Posted on: May 2 2013

Park Advocates in Chicago See Future Possibilities in the Past at Lowell, Massachusetts

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By LeAaron Foley, Midwest Senior Outreach Coordinator

The clock tower in the historic Pullman District of ChicagoChicago’s south side is home to some of America’s most fascinating and important stories. The Pullman Historic District is where, in 1880, George M. Pullman built the country’s first planned model industrial town. It was also home to the nation’s first African-American union, the Brotherhood of Sleeping Car Porters, and the pivotal “Pullman Strike” of 1894. These important “firsts” speak to Pullman’s national significance and why so many Chicago leaders have come together to work to establish it as the city’s first national park.

Last week, NPCA led a group of Chicagoans to Lowell National Historical Park in Massachusetts to see some of the possibilities for Pullman.

For more than 30 years, the people of Lowell have worked to preserve and interpret the history of this New England mill town, once known for its “mill girls” and immigrant laborers. The sights and sounds of Lowell would lead you to believe that you’ve set foot in the mid-19th century. The old brick mill buildings, the flowing waters of the Merrimack Canal, and the humming of century-old looms make Lowell a living exhibit telling the stories of what was once America’s booming textile industry. Riding the trolley through downtown Lowell and speaking with business and community groups about the spirit of cooperation provided the Pullman group with the ability to see what we are working toward together.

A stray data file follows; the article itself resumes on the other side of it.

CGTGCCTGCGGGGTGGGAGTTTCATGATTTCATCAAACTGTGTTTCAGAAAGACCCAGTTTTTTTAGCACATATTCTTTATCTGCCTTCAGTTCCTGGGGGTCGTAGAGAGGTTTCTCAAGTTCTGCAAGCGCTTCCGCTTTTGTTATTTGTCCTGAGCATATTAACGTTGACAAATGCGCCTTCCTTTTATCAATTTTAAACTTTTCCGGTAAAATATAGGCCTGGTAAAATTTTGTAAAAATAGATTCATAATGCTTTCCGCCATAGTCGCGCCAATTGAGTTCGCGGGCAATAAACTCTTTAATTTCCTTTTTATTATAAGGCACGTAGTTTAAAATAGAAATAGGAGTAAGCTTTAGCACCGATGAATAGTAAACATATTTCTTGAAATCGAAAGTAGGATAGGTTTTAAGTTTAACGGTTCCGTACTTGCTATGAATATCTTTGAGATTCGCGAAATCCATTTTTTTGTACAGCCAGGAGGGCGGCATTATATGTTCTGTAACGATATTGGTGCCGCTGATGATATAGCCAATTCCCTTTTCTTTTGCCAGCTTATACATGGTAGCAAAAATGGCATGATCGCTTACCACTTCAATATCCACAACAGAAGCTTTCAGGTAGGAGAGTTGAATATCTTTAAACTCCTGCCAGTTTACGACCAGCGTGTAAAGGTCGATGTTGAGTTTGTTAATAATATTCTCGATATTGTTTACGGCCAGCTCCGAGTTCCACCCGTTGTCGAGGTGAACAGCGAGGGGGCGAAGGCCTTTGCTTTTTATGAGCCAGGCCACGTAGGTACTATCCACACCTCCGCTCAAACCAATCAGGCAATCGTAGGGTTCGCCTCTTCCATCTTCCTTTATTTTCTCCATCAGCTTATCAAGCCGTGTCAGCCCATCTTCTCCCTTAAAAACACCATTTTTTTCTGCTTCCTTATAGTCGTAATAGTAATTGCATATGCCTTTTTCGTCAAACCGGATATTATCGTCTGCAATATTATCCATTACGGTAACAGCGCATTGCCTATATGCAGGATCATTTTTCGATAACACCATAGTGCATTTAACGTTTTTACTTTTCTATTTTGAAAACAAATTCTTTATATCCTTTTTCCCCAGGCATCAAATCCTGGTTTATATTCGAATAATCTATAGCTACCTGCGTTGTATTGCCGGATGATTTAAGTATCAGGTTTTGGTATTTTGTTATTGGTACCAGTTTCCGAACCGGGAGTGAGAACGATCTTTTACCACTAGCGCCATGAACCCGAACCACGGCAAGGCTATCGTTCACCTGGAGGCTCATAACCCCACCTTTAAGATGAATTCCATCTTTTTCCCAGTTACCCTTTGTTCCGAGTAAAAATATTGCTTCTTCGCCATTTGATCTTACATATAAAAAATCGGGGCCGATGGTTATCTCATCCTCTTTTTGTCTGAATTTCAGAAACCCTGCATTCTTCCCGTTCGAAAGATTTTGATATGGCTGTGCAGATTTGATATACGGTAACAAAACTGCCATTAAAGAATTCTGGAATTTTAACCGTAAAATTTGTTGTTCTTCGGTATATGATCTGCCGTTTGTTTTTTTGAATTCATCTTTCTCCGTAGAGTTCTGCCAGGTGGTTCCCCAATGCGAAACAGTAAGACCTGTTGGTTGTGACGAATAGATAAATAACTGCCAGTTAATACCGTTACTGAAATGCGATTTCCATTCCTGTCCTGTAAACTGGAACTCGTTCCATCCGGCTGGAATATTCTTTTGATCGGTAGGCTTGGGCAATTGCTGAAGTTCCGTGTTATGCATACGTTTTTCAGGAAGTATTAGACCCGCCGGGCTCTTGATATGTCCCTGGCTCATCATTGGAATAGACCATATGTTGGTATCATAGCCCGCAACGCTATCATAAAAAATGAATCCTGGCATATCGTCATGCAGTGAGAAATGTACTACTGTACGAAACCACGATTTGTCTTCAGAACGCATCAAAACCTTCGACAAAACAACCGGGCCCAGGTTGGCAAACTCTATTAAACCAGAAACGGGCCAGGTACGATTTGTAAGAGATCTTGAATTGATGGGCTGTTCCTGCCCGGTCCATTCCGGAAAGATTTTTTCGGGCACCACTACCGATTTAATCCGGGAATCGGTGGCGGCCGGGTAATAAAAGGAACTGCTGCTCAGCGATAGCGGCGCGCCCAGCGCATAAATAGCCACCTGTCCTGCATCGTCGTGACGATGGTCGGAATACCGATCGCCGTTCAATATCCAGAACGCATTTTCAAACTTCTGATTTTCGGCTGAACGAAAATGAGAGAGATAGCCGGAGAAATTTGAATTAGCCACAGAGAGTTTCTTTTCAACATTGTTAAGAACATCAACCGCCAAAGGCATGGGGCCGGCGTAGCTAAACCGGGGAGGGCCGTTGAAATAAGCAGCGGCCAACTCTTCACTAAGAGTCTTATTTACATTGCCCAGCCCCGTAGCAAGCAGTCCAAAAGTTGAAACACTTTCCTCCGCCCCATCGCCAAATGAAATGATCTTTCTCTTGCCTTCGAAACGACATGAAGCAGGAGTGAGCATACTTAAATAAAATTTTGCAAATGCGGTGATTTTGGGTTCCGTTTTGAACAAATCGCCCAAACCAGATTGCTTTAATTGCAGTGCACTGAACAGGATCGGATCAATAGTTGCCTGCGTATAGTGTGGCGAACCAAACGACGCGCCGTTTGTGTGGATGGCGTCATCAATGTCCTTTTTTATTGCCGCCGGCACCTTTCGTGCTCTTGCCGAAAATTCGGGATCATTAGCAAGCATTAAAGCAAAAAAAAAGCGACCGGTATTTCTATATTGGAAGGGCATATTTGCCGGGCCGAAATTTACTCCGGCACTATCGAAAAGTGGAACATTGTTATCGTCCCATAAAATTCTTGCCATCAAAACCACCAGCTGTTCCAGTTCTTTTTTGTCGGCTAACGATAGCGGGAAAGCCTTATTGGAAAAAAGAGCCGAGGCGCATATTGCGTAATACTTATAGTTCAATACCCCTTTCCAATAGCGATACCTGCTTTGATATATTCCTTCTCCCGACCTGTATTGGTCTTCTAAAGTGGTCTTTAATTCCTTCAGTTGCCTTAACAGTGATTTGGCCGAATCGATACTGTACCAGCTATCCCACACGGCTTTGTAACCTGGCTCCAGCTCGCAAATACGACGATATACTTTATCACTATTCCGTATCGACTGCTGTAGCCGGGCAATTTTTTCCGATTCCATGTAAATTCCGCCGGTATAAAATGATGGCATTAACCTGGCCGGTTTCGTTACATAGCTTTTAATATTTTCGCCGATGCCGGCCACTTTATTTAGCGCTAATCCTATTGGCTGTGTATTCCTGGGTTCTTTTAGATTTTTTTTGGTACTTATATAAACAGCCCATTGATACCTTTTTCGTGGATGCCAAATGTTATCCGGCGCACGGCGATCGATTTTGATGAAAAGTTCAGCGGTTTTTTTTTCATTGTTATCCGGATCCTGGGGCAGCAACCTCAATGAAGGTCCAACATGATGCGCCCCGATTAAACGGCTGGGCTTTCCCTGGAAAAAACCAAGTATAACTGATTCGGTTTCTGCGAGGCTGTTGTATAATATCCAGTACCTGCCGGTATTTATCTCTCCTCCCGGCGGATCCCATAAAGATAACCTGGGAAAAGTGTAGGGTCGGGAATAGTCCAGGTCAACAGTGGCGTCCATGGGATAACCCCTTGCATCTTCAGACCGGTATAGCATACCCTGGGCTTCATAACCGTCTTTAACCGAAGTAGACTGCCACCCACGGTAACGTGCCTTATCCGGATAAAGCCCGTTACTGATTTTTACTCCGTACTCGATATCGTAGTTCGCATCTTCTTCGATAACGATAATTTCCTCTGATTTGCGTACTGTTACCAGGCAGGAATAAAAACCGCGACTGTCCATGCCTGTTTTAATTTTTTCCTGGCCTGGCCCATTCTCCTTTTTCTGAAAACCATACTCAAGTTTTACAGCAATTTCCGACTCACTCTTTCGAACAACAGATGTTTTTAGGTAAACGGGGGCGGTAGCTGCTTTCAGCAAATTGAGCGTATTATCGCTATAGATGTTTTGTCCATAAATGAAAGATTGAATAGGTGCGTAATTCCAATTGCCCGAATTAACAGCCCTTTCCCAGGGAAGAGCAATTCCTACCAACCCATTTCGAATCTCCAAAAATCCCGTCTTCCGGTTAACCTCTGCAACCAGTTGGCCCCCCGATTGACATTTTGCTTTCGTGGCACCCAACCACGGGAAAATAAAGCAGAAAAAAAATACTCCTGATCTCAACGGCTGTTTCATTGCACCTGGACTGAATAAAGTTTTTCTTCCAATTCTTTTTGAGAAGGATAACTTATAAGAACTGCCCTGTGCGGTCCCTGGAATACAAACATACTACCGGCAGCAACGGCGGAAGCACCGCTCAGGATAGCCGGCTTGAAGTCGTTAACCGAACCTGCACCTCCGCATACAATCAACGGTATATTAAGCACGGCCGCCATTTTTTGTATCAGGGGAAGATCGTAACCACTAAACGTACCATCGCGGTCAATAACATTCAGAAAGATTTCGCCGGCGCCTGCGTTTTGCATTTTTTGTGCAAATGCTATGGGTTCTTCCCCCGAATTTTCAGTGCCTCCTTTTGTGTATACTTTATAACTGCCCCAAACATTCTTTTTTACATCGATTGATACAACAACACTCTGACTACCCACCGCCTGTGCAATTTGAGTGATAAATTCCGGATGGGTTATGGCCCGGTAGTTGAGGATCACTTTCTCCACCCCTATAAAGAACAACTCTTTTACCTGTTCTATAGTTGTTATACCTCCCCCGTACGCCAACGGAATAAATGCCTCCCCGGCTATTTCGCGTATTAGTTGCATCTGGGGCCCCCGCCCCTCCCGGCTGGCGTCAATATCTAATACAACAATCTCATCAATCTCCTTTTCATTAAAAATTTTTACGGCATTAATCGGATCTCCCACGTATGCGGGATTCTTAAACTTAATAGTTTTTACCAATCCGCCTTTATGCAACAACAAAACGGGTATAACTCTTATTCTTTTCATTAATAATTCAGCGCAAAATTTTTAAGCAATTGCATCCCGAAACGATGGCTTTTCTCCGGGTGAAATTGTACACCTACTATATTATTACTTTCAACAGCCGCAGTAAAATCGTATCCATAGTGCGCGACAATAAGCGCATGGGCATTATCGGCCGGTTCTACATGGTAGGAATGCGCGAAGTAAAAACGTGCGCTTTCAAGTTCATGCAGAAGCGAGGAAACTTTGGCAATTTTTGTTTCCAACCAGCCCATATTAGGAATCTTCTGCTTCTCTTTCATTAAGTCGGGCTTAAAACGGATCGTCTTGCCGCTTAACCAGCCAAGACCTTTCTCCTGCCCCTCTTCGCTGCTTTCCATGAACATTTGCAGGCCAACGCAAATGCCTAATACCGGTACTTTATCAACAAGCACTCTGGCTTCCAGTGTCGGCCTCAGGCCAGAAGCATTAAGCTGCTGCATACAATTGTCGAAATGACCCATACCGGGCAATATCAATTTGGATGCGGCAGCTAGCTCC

Imagine the possibility to breathe life into Pullman’s large factory shops, to hear the tick-tock of the administration building’s large clock tower, and to pave the way for hundreds of thousands of visitors to come each year and experience the history of labor and industry. Pullman shares an important piece of American history and establishing a national park there will ensure these many stories are told for years to come.

We gained a ton of knowledge from our visit to Lowell and can better envision a national park at Pullman. Now the real work begins.

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  1. Thad Colon
    Thad Colon05-20-2013

    The campaign for a national park in Chicago is being pushed by a coalition of preservationists, including Lynn McClure, Midwest director of the National Parks Conservation Association; David Peterson Jr., president of the A. Philip Randolph Pullman Porter Museum; and Pullman residents, including Arthur Pearson, director of Chicago programs at the Gaylord and Dorothy Donnelley Foundation, and Shymanski, president of the Historic Pullman Foundation.

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